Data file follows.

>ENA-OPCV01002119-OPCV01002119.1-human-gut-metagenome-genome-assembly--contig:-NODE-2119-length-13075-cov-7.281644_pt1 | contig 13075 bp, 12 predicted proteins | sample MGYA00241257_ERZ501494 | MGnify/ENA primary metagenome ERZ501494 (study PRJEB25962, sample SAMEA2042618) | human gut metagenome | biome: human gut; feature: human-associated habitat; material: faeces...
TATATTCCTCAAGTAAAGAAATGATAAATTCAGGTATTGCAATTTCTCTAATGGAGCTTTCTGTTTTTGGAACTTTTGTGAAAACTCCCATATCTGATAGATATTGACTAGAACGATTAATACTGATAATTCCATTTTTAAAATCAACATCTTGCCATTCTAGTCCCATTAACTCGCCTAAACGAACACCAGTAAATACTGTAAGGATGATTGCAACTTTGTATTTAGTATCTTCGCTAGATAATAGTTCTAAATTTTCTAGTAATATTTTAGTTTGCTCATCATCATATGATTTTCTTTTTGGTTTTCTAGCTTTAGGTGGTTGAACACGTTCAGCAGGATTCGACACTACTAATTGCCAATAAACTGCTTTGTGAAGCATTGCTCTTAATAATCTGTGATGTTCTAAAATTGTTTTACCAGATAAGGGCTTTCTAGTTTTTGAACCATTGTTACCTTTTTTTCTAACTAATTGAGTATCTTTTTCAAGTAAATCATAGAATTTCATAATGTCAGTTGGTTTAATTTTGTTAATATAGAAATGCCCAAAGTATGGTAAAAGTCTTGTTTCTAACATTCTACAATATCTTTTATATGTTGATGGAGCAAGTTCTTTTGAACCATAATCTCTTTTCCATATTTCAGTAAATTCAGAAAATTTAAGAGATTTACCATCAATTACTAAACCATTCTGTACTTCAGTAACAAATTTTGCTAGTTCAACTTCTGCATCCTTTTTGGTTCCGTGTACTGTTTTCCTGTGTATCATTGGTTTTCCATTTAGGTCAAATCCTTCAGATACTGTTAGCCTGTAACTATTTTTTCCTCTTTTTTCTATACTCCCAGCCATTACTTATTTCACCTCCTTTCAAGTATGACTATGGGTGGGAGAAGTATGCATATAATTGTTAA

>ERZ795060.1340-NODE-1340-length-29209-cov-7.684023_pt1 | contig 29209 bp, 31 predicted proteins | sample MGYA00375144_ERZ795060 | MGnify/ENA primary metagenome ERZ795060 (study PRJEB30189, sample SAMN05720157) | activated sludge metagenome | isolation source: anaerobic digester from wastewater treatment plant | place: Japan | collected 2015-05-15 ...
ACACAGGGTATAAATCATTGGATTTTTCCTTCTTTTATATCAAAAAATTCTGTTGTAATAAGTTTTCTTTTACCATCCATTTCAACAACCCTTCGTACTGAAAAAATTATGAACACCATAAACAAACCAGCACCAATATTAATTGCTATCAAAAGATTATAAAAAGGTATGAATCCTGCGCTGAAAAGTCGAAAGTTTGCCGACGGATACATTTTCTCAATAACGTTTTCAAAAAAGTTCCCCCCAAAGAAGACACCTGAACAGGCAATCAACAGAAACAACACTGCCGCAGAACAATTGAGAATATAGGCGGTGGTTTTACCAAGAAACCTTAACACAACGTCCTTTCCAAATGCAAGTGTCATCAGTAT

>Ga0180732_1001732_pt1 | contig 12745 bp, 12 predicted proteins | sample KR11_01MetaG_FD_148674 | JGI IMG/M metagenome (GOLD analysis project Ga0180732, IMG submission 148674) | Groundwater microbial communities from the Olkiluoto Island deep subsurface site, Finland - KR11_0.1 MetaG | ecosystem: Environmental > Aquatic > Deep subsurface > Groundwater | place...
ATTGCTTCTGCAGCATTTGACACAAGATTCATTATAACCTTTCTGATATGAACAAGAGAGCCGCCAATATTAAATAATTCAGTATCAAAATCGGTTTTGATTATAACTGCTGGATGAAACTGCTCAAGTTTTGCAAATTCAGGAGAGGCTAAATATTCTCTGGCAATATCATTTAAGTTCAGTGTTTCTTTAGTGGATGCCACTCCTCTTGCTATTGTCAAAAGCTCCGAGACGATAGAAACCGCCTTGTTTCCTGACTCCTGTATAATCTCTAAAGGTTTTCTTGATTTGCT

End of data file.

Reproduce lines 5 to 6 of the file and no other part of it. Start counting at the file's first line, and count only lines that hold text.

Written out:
>Ga0180732_1001732_pt1 | contig 12745 bp, 12 predicted proteins | sample KR11_01MetaG_FD_148674 | JGI IMG/M metagenome (GOLD analysis project Ga0180732, IMG submission 148674) | Groundwater microbial communities from the Olkiluoto Island deep subsurface site, Finland - KR11_0.1 MetaG | ecosystem: Environmental > Aquatic > Deep subsurface > Groundwater | place...
ATTGCTTCTGCAGCATTTGACACAAGATTCATTATAACCTTTCTGATATGAACAAGAGAGCCGCCAATATTAAATAATTCAGTATCAAAATCGGTTTTGATTATAACTGCTGGATGAAACTGCTCAAGTTTTGCAAATTCAGGAGAGGCTAAATATTCTCTGGCAATATCATTTAAGTTCAGTGTTTCTTTAGTGGATGCCACTCCTCTTGCTATTGTCAAAAGCTCCGAGACGATAGAAACCGCCTTGTTTCCTGACTCCTGTATAATCTCTAAAGGTTTTCTTGATTTGCT